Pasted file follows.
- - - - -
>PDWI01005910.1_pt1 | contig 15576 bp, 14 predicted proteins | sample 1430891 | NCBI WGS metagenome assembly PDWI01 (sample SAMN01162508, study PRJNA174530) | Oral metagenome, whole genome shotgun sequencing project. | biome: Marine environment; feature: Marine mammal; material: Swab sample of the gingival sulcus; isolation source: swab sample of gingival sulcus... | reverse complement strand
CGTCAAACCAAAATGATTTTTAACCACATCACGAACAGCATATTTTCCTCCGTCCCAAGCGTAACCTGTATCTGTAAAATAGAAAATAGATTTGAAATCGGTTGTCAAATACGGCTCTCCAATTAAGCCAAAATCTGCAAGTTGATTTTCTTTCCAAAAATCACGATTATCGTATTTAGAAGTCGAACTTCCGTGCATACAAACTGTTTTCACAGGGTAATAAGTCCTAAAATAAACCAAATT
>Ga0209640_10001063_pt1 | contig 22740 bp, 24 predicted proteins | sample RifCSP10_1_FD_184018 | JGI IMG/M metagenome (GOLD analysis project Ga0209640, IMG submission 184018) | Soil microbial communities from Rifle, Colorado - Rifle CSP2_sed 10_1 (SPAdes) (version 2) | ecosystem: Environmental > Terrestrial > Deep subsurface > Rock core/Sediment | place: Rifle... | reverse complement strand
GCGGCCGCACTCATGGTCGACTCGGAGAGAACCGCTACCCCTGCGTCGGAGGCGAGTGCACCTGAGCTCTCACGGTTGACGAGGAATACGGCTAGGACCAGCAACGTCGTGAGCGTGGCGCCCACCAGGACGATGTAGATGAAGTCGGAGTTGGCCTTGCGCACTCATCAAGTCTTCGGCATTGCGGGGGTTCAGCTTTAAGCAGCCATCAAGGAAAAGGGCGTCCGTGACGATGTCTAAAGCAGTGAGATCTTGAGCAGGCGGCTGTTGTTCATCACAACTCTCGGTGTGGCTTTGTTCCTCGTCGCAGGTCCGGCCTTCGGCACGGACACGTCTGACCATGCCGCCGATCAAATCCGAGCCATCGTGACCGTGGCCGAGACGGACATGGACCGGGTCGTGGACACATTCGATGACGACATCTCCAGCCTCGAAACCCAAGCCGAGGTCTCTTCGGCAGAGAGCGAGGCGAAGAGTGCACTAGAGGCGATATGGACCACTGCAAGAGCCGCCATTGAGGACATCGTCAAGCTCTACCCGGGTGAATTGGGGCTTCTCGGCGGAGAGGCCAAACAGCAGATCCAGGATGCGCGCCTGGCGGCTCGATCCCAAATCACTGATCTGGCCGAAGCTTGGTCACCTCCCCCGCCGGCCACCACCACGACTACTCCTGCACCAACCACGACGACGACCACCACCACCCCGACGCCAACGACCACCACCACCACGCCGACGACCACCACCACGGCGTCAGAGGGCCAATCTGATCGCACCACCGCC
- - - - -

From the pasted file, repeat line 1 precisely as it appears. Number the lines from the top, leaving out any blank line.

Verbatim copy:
>PDWI01005910.1_pt1 | contig 15576 bp, 14 predicted proteins | sample 1430891 | NCBI WGS metagenome assembly PDWI01 (sample SAMN01162508, study PRJNA174530) | Oral metagenome, whole genome shotgun sequencing project. | biome: Marine environment; feature: Marine mammal; material: Swab sample of the gingival sulcus; isolation source: swab sample of gingival sulcus... | reverse complement strand